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Toad curry

I’m chef Frank Baudelaire of the three Michelin star restaurant Ambiance. Today I’m going to tell you a little about us and also guide you through the making of our world-famous dish, Toad curry.

We started Ambiance in a little corner of Marseilles three years ago to give people an experience like none other. We wanted to provide them with exotic food that finds its roots in thought-provoking philosophy. However, we also wanted to create a raw, gritty atmosphere for our patrons to counterbalance the ‘food and thought experience’ with emotion.

The building that houses us is derelict. You’ll find cable wires sticking out, charred cushions and damp wallpaper. Our patrons sit on tree stumps. We do not give them forks and spoons to eat. There is something feral about eating with your hands. It takes us back to our ancestors who hunted animals and tore their meat out with their fingers. The restaurant’s oppressive aura makes our patrons reconnect with their forefathers. You’ll find some of our clients howling for food. It’s the atmosphere. It makes them dig into the collective consciousness and regress to a time when shrieks and monosyllabic yells were the only ways human beings communicated.

One of our mottoes is: “Food should make you think in the abstract. It should create in the mind’s eye surreal images and should provoke spontaneous change that leads to multiple trains of thought that run with a high velocity, like the prose of Jack Kerouac. Food should make you lust for the avant-garde with an unparagoned intensity.” To put this to practice, we play pieces by bands like Godspeed You! Black Emperor and The Aristocrats while our clients dig in. I won’t go into details, but there was a patron of ours named Todd Morrison, who painted abstract, expressionist pieces the day after he ate here. He’d never touched a paintbrush in his life before. Google him.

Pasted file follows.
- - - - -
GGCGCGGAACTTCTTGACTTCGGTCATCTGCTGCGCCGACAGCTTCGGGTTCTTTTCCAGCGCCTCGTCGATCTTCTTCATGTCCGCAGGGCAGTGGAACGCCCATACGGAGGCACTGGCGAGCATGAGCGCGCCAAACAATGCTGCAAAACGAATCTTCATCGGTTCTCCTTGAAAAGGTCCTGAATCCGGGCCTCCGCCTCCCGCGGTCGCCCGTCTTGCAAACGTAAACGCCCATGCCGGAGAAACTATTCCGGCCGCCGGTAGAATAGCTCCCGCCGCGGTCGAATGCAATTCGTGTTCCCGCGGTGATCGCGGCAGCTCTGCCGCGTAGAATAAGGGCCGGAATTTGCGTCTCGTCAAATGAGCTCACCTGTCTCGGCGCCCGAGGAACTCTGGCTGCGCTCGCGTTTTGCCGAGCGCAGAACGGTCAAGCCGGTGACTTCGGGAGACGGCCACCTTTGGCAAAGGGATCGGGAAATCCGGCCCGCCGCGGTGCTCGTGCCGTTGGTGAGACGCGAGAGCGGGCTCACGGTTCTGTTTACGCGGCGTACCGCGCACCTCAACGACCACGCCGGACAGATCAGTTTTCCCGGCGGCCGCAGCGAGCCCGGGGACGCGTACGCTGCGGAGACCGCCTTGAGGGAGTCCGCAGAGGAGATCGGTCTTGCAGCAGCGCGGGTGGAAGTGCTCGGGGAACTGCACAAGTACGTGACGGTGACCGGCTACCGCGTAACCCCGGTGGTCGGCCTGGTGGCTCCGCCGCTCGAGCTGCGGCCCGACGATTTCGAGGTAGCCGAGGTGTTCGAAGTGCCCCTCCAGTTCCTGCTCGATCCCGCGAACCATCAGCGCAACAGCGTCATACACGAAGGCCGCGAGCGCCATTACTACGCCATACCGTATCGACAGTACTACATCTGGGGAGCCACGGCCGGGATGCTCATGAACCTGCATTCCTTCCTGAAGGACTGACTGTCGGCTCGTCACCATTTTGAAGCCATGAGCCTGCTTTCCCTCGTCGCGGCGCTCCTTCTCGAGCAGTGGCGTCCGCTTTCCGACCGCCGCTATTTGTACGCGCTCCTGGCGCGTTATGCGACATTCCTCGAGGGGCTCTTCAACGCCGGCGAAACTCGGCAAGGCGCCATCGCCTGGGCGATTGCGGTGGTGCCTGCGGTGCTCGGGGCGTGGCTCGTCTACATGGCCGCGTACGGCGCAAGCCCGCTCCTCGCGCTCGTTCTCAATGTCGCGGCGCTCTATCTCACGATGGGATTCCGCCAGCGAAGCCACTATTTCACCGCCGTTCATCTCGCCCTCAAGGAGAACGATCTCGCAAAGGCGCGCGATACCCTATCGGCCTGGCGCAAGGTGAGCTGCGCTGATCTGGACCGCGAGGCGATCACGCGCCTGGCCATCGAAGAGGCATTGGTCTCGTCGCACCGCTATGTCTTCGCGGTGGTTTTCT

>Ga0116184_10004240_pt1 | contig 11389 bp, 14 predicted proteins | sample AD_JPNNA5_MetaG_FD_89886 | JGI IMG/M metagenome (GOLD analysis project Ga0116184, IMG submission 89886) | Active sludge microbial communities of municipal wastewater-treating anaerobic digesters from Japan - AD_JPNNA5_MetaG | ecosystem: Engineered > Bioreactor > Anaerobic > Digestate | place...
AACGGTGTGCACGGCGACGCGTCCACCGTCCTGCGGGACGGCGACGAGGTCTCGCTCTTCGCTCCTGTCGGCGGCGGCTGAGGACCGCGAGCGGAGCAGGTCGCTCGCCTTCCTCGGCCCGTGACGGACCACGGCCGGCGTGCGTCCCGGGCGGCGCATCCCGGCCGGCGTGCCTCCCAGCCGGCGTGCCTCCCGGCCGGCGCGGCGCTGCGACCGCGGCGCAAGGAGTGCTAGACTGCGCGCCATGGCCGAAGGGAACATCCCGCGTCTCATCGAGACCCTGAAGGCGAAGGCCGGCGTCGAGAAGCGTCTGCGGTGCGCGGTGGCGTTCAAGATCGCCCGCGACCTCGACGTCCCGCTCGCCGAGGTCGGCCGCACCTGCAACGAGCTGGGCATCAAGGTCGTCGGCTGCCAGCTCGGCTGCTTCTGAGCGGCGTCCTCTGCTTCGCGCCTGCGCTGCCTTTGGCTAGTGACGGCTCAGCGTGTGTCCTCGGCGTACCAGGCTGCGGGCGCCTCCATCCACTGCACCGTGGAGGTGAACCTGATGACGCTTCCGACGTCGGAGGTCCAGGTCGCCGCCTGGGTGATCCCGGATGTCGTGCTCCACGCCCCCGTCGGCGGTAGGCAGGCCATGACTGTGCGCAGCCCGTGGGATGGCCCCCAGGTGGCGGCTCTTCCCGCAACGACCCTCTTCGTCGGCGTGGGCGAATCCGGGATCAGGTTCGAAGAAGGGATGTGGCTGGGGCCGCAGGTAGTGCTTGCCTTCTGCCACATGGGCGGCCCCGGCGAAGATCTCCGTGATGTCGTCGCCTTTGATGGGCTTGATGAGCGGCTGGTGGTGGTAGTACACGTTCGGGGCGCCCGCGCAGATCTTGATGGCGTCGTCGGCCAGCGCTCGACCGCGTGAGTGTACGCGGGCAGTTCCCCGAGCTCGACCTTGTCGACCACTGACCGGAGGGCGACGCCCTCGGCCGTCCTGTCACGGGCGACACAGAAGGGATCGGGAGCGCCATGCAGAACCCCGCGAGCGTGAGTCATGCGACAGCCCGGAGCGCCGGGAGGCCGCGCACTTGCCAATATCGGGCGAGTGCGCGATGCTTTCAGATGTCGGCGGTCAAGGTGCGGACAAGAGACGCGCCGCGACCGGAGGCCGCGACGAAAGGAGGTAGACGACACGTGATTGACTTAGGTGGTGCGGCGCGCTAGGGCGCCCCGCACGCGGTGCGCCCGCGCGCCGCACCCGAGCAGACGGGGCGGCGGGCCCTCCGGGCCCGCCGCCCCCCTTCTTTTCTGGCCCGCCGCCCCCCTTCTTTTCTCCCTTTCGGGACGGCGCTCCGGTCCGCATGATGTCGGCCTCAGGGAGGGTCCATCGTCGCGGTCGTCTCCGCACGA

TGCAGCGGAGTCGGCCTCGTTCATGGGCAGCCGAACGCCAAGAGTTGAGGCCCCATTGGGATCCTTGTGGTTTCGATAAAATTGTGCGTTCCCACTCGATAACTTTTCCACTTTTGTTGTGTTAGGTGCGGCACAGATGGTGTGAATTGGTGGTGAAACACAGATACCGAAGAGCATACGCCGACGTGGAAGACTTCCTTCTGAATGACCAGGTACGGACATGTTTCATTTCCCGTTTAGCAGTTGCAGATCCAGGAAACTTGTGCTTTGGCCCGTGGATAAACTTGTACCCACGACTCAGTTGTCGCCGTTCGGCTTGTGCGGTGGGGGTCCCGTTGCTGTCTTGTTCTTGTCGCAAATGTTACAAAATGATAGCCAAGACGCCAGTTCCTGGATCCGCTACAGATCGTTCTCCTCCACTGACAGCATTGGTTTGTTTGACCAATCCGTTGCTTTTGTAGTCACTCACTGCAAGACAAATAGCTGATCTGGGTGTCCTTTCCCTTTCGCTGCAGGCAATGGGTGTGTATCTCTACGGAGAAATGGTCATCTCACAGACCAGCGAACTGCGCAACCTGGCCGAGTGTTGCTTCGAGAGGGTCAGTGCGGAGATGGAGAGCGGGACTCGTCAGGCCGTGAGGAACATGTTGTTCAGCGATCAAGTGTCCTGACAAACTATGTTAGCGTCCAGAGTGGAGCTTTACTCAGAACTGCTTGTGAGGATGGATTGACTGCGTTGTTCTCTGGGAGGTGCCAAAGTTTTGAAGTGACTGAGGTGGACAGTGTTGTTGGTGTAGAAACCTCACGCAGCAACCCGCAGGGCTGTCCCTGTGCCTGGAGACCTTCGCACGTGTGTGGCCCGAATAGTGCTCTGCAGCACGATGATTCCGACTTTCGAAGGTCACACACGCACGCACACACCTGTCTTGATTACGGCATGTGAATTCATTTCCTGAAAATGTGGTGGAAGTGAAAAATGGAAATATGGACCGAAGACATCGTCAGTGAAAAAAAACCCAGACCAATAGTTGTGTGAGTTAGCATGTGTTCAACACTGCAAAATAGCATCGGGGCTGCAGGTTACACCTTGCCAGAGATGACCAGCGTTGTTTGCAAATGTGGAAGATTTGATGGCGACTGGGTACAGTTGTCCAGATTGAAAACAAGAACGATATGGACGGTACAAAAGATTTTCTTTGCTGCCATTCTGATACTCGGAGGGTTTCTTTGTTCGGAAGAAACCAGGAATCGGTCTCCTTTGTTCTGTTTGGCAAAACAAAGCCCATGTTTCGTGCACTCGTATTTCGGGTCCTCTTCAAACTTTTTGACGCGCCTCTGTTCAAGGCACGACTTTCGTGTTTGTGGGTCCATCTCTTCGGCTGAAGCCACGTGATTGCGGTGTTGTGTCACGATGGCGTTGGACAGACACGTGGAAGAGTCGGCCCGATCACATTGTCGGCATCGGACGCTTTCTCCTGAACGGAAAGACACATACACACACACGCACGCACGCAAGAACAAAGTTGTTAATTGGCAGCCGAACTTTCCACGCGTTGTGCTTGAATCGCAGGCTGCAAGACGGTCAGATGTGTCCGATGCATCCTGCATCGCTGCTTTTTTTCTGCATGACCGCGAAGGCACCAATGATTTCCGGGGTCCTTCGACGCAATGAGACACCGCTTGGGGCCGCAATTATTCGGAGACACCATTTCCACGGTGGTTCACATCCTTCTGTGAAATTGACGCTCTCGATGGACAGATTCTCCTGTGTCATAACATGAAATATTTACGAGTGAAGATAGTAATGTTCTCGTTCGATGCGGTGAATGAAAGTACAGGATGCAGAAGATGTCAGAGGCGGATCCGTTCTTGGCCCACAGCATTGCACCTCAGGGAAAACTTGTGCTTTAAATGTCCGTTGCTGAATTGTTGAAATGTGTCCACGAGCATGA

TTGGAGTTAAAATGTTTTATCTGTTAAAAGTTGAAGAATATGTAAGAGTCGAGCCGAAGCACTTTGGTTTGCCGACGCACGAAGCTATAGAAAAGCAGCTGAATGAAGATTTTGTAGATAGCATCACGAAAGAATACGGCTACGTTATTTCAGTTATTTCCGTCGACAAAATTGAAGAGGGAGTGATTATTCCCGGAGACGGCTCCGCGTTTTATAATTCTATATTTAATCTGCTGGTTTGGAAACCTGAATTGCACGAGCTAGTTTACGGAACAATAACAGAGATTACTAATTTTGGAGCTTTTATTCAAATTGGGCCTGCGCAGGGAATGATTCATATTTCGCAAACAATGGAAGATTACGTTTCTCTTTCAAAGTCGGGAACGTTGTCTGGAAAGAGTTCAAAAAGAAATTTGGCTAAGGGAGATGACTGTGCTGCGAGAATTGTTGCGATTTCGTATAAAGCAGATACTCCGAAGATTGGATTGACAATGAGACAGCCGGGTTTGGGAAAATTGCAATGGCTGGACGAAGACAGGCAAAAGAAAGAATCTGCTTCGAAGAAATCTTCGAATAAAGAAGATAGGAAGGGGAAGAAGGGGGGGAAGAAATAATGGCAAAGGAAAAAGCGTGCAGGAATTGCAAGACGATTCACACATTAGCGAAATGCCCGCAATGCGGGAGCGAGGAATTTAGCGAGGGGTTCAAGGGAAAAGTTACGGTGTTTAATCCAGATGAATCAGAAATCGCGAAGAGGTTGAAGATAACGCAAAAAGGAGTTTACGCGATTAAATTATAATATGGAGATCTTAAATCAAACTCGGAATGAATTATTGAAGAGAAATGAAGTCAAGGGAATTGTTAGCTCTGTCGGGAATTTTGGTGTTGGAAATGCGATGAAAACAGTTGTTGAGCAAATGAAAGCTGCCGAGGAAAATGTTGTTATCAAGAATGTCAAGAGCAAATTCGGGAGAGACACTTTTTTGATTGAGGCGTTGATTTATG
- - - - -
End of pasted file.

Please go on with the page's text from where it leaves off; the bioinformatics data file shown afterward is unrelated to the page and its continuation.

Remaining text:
Finally, I want to talk to you about our Toad curry. Now, our Toad curry is unlike anything you’ve ever eaten. We merge molecular gastronomy with Indian and Afghan cuisine to create it. Sometimes our patrons have peak experiences and visions after eating it. It’s an otherworldly experience.

In the wilderness, we hunt for toads and bring them back alive. We then place them while they’re still kicking in a pot of water. We heat the water and gradually increase the temperature. The toad doesn’t feel the increase in temperature and gets accustomed to it before dying. We do this because it softens toad meat. It gives the dish its texture. We then drop the toad into liquid nitrogen, giving the dish its distinct crunchiness. We then smash the toad with a hammer on a cooking board until it looks like an abstract painting.

We take this painting and boil it, braise it, bone it, butterfly it, and blend it before coddling it, curing it, dressing it and deep-frying it. Then, finally, we deglaze it, grind it and infuse it with a secret sauce, and there you have it, Toad curry.

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